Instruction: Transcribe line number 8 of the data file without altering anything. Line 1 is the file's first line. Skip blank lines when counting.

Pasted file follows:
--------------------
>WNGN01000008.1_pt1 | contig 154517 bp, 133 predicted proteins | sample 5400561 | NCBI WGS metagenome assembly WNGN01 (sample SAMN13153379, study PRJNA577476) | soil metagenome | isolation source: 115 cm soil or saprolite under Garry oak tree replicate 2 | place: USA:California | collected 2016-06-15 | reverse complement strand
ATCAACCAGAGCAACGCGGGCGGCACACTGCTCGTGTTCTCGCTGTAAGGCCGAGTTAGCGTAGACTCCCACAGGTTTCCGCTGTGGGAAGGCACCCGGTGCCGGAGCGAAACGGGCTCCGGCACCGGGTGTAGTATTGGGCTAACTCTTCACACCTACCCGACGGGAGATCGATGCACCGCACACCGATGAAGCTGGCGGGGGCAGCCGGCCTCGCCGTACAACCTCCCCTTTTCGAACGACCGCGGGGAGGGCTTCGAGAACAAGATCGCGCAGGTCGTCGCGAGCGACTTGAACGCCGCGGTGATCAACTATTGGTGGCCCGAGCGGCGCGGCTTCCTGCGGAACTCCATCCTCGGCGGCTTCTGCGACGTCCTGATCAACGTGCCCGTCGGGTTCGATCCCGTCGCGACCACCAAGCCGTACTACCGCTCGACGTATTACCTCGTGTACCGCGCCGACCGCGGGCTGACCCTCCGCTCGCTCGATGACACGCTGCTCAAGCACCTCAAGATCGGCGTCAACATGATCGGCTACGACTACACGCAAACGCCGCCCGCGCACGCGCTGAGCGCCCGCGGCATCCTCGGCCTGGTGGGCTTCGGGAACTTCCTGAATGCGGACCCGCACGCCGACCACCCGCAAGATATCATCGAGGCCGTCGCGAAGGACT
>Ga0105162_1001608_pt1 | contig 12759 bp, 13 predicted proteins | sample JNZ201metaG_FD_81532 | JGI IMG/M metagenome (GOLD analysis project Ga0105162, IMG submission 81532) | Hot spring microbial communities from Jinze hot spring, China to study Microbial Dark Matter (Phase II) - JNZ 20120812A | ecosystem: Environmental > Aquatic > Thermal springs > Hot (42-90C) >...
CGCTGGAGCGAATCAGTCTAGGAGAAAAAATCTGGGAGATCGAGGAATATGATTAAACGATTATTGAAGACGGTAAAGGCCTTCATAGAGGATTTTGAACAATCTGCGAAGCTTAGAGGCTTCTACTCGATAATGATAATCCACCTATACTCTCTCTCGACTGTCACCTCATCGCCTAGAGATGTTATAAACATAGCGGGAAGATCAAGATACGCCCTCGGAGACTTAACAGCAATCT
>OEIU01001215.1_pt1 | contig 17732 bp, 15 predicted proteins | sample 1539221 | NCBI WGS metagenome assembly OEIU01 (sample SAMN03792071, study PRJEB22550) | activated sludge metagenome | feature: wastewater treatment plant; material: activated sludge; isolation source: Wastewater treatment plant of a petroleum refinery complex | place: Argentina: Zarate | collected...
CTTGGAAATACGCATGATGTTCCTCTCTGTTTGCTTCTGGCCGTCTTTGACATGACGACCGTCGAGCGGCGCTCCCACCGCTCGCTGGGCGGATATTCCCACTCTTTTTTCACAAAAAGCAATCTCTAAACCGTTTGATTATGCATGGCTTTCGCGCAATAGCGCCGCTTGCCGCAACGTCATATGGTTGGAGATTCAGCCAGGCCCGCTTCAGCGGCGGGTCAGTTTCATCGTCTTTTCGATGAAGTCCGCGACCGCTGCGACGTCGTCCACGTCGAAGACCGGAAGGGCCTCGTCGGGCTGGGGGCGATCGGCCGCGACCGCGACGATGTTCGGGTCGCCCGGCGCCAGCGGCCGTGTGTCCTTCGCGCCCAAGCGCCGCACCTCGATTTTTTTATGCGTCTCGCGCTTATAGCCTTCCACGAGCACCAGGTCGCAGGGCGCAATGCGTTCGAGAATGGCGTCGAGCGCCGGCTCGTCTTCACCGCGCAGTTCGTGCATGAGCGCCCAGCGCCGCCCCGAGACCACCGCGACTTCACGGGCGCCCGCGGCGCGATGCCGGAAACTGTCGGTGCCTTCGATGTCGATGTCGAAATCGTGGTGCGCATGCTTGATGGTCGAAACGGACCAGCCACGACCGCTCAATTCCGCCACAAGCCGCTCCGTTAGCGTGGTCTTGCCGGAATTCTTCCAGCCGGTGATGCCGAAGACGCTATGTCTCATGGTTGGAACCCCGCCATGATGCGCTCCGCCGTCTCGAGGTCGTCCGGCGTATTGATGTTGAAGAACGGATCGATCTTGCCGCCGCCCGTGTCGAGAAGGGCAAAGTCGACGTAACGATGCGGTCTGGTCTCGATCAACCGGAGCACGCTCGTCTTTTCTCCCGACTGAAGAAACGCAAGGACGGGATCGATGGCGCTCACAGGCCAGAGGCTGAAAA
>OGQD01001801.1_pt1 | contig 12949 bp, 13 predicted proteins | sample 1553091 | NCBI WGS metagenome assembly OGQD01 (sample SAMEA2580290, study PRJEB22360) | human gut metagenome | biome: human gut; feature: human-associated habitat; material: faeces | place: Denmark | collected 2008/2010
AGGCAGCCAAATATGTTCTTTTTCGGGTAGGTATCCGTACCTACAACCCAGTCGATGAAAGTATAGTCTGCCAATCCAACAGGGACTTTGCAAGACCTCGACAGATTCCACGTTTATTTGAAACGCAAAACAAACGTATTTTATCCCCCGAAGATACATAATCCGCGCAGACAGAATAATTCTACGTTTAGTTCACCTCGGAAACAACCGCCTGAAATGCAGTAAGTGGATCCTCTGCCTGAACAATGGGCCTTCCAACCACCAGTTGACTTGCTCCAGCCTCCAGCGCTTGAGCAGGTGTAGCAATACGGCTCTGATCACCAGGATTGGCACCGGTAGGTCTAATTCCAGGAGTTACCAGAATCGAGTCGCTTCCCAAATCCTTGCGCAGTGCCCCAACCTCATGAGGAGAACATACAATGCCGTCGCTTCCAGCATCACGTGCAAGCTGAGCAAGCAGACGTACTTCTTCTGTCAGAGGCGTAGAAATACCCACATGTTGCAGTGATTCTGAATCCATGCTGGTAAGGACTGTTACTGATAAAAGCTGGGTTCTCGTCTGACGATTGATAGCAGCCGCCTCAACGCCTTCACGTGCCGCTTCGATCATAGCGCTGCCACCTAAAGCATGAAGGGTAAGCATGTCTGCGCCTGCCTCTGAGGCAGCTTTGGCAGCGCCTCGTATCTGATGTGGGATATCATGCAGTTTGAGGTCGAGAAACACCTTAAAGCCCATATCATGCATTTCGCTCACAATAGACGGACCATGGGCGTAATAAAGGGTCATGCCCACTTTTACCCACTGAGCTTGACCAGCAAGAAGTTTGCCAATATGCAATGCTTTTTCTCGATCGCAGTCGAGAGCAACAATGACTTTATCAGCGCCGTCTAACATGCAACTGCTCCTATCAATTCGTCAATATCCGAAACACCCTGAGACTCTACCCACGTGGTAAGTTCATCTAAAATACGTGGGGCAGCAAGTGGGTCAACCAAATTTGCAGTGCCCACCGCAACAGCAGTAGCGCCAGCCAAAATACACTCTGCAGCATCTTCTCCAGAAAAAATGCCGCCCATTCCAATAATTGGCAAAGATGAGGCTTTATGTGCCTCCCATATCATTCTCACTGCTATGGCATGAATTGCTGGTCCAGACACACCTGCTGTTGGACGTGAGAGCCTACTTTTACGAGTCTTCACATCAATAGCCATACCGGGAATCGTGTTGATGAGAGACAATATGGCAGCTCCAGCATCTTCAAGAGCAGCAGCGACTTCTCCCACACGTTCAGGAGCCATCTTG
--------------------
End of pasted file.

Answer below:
AGGCAGCCAAATATGTTCTTTTTCGGGTAGGTATCCGTACCTACAACCCAGTCGATGAAAGTATAGTCTGCCAATCCAACAGGGACTTTGCAAGACCTCGACAGATTCCACGTTTATTTGAAACGCAAAACAAACGTATTTTATCCCCCGAAGATACATAATCCGCGCAGACAGAATAATTCTACGTTTAGTTCACCTCGGAAACAACCGCCTGAAATGCAGTAAGTGGATCCTCTGCCTGAACAATGGGCCTTCCAACCACCAGTTGACTTGCTCCAGCCTCCAGCGCTTGAGCAGGTGTAGCAATACGGCTCTGATCACCAGGATTGGCACCGGTAGGTCTAATTCCAGGAGTTACCAGAATCGAGTCGCTTCCCAAATCCTTGCGCAGTGCCCCAACCTCATGAGGAGAACATACAATGCCGTCGCTTCCAGCATCACGTGCAAGCTGAGCAAGCAGACGTACTTCTTCTGTCAGAGGCGTAGAAATACCCACATGTTGCAGTGATTCTGAATCCATGCTGGTAAGGACTGTTACTGATAAAAGCTGGGTTCTCGTCTGACGATTGATAGCAGCCGCCTCAACGCCTTCACGTGCCGCTTCGATCATAGCGCTGCCACCTAAAGCATGAAGGGTAAGCATGTCTGCGCCTGCCTCTGAGGCAGCTTTGGCAGCGCCTCGTATCTGATGTGGGATATCATGCAGTTTGAGGTCGAGAAACACCTTAAAGCCCATATCATGCATTTCGCTCACAATAGACGGACCATGGGCGTAATAAAGGGTCATGCCCACTTTTACCCACTGAGCTTGACCAGCAAGAAGTTTGCCAATATGCAATGCTTTTTCTCGATCGCAGTCGAGAGCAACAATGACTTTATCAGCGCCGTCTAACATGCAACTGCTCCTATCAATTCGTCAATATCCGAAACACCCTGAGACTCTACCCACGTGGTAAGTTCATCTAAAATACGTGGGGCAGCAAGTGGGTCAACCAAATTTGCAGTGCCCACCGCAACAGCAGTAGCGCCAGCCAAAATACACTCTGCAGCATCTTCTCCAGAAAAAATGCCGCCCATTCCAATAATTGGCAAAGATGAGGCTTTATGTGCCTCCCATATCATTCTCACTGCTATGGCATGAATTGCTGGTCCAGACACACCTGCTGTTGGACGTGAGAGCCTACTTTTACGAGTCTTCACATCAATAGCCATACCGGGAATCGTGTTGATGAGAGACAATATGGCAGCTCCAGCATCTTCAAGAGCAGCAGCGACTTCTCCCACACGTTCAGGAGCCATCTTG